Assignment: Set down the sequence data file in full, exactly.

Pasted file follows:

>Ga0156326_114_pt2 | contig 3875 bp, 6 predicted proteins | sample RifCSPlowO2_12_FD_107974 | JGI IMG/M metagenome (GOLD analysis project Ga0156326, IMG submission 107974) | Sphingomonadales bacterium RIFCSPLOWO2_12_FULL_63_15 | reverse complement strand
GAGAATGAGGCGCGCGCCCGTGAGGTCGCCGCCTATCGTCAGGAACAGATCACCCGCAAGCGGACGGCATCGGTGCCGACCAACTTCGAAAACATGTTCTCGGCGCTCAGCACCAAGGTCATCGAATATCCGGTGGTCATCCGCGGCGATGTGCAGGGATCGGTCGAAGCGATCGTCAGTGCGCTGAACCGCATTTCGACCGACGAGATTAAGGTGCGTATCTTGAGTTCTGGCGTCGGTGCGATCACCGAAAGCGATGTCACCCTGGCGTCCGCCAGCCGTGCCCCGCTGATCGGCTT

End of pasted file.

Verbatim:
>Ga0156326_114_pt2 | contig 3875 bp, 6 predicted proteins | sample RifCSPlowO2_12_FD_107974 | JGI IMG/M metagenome (GOLD analysis project Ga0156326, IMG submission 107974) | Sphingomonadales bacterium RIFCSPLOWO2_12_FULL_63_15 | reverse complement strand
GAGAATGAGGCGCGCGCCCGTGAGGTCGCCGCCTATCGTCAGGAACAGATCACCCGCAAGCGGACGGCATCGGTGCCGACCAACTTCGAAAACATGTTCTCGGCGCTCAGCACCAAGGTCATCGAATATCCGGTGGTCATCCGCGGCGATGTGCAGGGATCGGTCGAAGCGATCGTCAGTGCGCTGAACCGCATTTCGACCGACGAGATTAAGGTGCGTATCTTGAGTTCTGGCGTCGGTGCGATCACCGAAAGCGATGTCACCCTGGCGTCCGCCAGCCGTGCCCCGCTGATCGGCTT